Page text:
Monday, June 14, 2010

Chilean hake up for MSC accreditation

Sociedad Nacional de Pesca has entered its Chilean hake (Merluccius gayi gayi) trawl fishery into the independent, third-party assessment under the Marine Stewardship Council’s (MSC) certification program. 

– MSC press release

One step to SE seine buyout OK’d

Gov. Sean Parnell signed House Bill 365 into law. The law gives the National Marine Fisheries Service access to confidential state records on the value of fish harvests.

– Pacific Fishing  columnist Wesley Loy, reporting in his blog: Deckboss

Gulf spill workers look to Alaska experience

With their futures dark and confused, desperate residents of the Gulf of Mexico are turning to veterans of Alaska's Exxon Valdez oil spill for clues about what they are facing.

– Anchorage Daily News

Oregonians may have to thank Alaska

The National Marine Fisheries Service this summer is interviewing Oregon commercial fishermen who began their fishing careers in Alaska.

– Pacific Fishing columnist Wesley Loy, reporting in his blog: Deckboss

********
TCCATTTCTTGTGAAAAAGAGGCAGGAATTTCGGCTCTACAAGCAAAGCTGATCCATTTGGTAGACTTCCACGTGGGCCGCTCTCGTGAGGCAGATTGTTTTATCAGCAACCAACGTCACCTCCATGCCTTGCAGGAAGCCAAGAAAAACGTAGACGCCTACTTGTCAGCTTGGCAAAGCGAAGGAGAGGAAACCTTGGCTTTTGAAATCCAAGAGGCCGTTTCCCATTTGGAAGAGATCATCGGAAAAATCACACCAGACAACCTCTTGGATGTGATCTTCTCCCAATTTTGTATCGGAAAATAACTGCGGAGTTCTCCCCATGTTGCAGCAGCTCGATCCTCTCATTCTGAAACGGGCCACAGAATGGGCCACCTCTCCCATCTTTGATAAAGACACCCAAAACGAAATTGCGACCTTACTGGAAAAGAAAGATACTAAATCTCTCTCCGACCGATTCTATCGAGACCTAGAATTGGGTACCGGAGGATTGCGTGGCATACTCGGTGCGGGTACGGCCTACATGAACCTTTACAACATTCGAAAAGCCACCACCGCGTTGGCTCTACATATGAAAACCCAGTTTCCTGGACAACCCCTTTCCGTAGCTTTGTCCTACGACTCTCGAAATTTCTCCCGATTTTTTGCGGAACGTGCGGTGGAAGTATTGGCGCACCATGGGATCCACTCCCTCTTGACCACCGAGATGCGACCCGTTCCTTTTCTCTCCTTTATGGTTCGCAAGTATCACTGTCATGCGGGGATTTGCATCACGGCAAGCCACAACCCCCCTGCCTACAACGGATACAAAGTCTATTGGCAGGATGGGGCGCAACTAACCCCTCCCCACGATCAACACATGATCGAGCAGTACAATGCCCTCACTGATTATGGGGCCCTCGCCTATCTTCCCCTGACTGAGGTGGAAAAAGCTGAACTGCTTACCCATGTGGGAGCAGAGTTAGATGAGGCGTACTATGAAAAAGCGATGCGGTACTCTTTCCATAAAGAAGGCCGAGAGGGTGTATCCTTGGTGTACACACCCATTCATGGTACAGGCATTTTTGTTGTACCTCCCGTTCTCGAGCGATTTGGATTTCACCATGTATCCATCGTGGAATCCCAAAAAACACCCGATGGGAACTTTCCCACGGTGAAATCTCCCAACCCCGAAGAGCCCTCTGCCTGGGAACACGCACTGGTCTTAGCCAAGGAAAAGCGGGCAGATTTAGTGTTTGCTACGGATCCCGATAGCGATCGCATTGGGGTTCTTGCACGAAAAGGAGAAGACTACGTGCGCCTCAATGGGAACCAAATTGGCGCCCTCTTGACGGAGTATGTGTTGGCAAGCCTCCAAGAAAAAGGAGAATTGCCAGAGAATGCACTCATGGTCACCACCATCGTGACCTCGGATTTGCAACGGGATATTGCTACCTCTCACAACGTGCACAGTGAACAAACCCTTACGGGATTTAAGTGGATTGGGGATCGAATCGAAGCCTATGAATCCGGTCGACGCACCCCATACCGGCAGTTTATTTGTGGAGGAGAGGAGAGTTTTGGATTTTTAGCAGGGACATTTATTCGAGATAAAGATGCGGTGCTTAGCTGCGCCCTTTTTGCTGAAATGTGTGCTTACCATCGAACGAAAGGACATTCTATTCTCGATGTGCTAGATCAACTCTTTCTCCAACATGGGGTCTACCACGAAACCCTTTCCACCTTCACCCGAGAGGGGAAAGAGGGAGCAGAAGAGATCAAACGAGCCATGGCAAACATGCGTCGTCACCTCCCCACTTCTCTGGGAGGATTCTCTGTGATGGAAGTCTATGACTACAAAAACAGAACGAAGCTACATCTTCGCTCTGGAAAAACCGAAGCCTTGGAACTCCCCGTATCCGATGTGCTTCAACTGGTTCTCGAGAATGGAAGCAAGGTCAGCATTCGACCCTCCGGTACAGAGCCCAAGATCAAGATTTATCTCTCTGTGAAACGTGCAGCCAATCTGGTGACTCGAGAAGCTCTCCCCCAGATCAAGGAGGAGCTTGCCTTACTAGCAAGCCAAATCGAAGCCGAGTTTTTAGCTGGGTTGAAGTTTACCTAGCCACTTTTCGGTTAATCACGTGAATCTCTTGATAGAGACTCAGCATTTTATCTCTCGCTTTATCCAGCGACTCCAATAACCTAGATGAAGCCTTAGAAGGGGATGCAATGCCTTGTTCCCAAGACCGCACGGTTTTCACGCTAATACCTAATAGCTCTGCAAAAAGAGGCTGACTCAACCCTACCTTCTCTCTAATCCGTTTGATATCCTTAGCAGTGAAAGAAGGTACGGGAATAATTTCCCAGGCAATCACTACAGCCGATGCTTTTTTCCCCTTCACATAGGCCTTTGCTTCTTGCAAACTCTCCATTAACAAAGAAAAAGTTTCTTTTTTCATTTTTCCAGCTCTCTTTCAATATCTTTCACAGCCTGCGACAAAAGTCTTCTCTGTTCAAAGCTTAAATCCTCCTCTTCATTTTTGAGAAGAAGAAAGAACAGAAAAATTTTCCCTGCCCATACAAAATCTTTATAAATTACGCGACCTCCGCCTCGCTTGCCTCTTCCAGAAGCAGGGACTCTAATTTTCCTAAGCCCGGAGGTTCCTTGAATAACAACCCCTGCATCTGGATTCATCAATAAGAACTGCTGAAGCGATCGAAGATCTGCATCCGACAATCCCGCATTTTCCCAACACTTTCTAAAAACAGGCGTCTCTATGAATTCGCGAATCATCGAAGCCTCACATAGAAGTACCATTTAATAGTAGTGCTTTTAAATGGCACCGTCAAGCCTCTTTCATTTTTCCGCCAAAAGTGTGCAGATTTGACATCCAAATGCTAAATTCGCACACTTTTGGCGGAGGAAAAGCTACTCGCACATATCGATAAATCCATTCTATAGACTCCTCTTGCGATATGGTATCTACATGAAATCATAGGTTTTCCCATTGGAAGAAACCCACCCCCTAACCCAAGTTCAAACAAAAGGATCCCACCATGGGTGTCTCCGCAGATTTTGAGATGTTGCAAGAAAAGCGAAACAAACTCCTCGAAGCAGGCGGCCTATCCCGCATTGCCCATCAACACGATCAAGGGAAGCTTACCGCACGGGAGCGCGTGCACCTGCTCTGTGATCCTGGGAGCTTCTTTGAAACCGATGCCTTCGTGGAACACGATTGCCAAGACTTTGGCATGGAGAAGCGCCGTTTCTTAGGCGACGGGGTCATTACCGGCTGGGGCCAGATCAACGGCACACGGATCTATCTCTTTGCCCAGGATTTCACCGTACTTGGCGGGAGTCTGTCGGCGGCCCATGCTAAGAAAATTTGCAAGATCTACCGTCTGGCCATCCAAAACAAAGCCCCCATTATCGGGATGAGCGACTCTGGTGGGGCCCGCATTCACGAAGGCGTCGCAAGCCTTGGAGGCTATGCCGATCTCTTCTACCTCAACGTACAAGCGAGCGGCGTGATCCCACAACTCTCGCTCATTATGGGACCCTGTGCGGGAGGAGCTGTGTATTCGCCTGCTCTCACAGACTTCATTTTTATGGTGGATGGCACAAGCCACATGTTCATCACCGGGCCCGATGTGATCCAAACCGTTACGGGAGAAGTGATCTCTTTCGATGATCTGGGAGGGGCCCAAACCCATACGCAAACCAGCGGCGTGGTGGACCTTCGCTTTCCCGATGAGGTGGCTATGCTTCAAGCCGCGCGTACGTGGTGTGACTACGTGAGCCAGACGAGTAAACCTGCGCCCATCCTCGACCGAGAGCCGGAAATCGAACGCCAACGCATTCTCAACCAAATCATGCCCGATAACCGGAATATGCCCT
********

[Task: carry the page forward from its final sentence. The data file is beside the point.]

Fisherman dead in Auke Bay

A Washington state man was killed attempting to secure a commercial fishing vessel to a dock in Juneau.

– Seattle P-I

BP wants to see fishermen’s tax returns

BP's request for tax records poses a problem for some residents of fishing communities in southeastern Louisiana — the nonconformists who haven't kept records or reported their cash income.

– LA Times

Habeas corpus for sea lions?

It is not uncommon for a law professor to have a client on death row. Mine is a sea lion. He goes by C657.

– Washington Post

You may see some strange aircraft

The Continental U.S. North American Aerospace Defense Command Region, along with its Alaskan and Canadian counterparts, will participate in Exercise Amalgam Dart Tuesday through Thursday off the coasts of northwestern U.S., western Canada and Alaska. U.S. Air Force C-21 jets will take on the role as tracks of interest. They will fly during daylight hours at altitudes above 15,000 feet off the Alaskan, British Columbian, Washington and Oregon Coasts.

– Military press release


Tuesday, June 15, 2010

Thank hatcheries after Exxon Valdez

Before the tanker Exxon Valdez hit Bligh Reef in 1989 and smeared Prince William Sound with 11 million gallons of crude oil, salmon catches in the sheltered waters in the curve of Alaska's underbelly had been averaging less than 10 million fish per year all the way back to statehood.

– Alaska Dispatch

Beam him home, Scottie

The news that William Shatner of Capt. Kirk fame is boosting the NDP-backed battle to torpedo our fish-farm industry is weird, but not entirely from another universe.

– Vancouver Province

Read more:

Crescent City to remodel seafood plant